Increasing prevalence of cardiovascular risk factors among American Indians in Montana

Am J Prev Med. 2005 Apr;28(3):295-7. doi: 10.1016/j.amepre.2004.12.014.


Background: Cardiovascular disease (CVD) is the leading cause of death among American Indians. The objective of this study was to assess trends in CVD and CVD risk factors among American Indians in Montana.

Methods: In 1999 and 2003, 1000 American Indian adults aged > or =18 years living on or near the seven reservations in Montana were interviewed each year using an adapted Behavior Risk Factor Surveillance System survey.

Results: During the 5-year period from 1999 to 2003, the prevalence of CVD risk factors increased significantly: diabetes (12% to 16%), high blood pressure (26% to 34%), high cholesterol (23% to 30%), and obesity (34% to 39%). The percentage reporting current smoking was stable and remained high (38% to 36%). After adjusting for age and gender, the increases in high blood pressure, high cholesterol, and obesity remained significant. The percentage reporting two or more CVD risk factors increased significantly overall, among men and women, and among older and younger respondents during the 5-year time period.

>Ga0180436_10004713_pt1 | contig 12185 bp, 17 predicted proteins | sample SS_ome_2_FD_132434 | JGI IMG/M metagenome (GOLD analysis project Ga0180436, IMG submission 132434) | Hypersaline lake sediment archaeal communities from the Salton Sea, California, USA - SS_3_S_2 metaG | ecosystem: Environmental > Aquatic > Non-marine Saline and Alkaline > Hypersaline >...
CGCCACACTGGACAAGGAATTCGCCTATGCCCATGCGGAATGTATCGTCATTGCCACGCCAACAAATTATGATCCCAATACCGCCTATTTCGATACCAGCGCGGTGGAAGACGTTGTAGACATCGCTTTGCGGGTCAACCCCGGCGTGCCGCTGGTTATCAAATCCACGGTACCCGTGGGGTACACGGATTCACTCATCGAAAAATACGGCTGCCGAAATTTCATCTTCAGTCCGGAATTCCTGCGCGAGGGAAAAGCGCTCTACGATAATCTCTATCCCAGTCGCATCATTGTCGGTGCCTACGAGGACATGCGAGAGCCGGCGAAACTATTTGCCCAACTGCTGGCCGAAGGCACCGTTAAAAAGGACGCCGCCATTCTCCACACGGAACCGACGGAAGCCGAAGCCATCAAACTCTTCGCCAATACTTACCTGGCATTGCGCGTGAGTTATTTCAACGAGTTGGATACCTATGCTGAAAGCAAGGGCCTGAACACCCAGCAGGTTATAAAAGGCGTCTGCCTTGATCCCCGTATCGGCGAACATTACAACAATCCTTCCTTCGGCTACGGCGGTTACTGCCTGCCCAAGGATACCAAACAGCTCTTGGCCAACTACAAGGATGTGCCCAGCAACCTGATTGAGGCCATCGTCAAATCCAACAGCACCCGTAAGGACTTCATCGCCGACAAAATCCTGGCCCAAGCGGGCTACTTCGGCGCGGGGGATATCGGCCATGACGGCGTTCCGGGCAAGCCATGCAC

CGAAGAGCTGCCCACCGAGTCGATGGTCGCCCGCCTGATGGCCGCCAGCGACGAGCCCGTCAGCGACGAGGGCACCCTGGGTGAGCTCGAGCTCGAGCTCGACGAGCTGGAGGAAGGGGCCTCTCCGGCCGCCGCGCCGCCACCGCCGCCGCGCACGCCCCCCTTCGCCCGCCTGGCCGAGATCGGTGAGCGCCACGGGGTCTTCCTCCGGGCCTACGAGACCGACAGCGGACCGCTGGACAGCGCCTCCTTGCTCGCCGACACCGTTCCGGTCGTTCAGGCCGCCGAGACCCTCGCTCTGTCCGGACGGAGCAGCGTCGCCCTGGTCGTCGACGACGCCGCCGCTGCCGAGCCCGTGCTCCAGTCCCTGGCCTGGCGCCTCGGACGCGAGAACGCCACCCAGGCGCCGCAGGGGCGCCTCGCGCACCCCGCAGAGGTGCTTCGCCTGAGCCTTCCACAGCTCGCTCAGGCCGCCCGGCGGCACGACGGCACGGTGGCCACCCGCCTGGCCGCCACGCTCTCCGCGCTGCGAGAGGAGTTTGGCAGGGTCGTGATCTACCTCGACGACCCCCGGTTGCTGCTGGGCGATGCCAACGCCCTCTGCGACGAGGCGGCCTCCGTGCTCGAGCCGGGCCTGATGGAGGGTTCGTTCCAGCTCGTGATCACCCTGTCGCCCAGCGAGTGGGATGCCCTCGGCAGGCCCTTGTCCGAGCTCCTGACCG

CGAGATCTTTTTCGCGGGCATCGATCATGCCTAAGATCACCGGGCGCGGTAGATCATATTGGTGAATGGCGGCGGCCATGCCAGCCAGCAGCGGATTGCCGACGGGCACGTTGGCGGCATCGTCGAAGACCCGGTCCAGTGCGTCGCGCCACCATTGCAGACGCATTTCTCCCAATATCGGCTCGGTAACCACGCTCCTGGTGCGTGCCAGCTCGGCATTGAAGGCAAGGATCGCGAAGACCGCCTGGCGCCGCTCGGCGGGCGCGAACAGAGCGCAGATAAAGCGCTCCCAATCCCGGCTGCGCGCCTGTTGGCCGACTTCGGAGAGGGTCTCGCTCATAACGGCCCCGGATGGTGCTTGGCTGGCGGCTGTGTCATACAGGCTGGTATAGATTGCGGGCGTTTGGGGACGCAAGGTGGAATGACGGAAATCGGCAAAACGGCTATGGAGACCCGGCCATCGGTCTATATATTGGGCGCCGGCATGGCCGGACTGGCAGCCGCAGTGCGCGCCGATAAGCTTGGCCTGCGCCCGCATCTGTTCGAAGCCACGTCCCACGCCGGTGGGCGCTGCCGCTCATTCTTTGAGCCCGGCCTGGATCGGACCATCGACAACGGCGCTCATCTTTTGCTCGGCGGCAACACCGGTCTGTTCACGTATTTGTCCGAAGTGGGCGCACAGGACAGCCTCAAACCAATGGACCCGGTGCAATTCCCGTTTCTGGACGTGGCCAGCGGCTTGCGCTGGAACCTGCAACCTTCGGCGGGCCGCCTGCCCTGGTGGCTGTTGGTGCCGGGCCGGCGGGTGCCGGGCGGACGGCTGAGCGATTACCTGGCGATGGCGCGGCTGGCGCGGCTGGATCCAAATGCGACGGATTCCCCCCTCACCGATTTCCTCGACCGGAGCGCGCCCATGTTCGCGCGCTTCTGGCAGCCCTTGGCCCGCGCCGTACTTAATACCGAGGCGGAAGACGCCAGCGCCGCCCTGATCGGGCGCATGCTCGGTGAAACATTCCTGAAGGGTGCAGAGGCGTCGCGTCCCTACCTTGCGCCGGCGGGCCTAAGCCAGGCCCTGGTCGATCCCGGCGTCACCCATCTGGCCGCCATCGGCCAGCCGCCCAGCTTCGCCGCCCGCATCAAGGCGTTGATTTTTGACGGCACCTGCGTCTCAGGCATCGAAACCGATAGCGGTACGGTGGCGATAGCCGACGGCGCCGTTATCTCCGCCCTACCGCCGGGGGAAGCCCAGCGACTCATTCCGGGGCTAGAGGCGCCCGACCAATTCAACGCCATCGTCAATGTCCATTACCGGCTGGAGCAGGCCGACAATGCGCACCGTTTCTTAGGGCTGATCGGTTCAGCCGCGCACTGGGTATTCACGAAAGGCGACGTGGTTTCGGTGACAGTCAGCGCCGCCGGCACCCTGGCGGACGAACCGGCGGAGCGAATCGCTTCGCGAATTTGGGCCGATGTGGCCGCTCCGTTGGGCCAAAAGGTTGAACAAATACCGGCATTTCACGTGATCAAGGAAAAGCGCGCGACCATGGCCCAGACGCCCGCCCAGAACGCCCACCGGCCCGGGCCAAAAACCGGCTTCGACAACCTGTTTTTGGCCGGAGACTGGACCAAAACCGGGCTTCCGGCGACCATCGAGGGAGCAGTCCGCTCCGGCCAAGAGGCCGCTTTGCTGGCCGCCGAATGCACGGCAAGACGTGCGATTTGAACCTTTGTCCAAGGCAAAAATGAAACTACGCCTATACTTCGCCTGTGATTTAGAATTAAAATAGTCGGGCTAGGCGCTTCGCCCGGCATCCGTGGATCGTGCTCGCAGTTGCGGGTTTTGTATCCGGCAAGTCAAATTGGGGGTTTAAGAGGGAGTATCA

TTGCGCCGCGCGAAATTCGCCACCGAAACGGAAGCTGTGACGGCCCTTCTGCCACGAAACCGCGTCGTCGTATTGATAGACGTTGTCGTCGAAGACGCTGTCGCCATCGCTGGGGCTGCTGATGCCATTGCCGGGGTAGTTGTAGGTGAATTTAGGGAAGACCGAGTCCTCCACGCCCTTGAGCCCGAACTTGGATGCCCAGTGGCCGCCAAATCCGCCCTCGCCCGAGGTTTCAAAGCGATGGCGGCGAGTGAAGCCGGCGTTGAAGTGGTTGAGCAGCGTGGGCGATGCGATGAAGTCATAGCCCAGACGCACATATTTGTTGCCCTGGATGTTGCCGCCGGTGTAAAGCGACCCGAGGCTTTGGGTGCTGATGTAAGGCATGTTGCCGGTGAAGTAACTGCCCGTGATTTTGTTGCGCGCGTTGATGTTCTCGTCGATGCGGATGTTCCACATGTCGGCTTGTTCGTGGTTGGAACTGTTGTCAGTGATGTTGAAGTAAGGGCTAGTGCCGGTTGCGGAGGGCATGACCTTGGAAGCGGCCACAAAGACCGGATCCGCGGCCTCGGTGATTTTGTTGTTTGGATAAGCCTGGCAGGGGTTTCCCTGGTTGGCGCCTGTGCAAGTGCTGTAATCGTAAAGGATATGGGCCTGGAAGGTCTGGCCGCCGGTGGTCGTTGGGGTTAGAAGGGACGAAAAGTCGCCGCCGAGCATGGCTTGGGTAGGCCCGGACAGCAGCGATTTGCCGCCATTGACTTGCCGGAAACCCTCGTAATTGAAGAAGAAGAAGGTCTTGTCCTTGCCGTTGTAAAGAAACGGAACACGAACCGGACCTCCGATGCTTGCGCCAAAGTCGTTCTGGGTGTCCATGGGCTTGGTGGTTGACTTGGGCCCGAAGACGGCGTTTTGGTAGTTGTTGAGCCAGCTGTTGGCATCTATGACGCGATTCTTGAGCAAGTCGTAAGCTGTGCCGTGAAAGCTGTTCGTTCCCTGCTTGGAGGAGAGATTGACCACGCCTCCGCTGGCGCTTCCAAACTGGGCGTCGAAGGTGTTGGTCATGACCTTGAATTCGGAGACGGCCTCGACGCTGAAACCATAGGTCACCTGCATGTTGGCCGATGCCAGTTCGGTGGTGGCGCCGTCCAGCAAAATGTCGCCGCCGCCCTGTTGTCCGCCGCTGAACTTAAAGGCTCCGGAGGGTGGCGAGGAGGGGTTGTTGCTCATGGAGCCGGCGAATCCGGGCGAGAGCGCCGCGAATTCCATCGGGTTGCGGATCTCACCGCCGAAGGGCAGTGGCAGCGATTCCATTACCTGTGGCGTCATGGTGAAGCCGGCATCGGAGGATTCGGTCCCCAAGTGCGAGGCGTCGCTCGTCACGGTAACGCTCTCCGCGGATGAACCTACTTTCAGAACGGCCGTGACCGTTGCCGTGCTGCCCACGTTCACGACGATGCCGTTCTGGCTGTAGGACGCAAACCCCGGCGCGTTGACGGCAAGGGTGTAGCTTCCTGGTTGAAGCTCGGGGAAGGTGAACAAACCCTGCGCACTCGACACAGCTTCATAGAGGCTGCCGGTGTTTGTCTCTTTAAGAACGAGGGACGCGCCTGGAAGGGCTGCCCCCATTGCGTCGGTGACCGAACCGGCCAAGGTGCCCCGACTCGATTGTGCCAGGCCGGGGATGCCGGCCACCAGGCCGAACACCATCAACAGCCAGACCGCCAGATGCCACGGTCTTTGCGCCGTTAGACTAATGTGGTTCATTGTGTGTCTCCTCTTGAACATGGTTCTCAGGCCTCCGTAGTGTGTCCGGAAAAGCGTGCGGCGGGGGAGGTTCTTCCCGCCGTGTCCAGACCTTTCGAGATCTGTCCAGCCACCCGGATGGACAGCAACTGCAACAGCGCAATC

Conclusions: The prevalence of CVD risk factors among American Indian adults in Montana is high, and for many of the risk factors, has increased significantly over a 5-year period.

Publication types

  • Research Support, N.I.H., Extramural
  • Research Support, U.S. Gov't, P.H.S.

MeSH terms

  • Adult
  • Cardiovascular Diseases / etiology*
  • Cardiovascular Diseases / mortality
  • Diabetes Mellitus
  • Female
  • Humans
  • Hypertension / complications
  • Indians, North American*
  • Logistic Models
  • Male
  • Middle Aged
  • Montana / epidemiology
  • Prevalence
  • Risk Factors
  • Smoking / adverse effects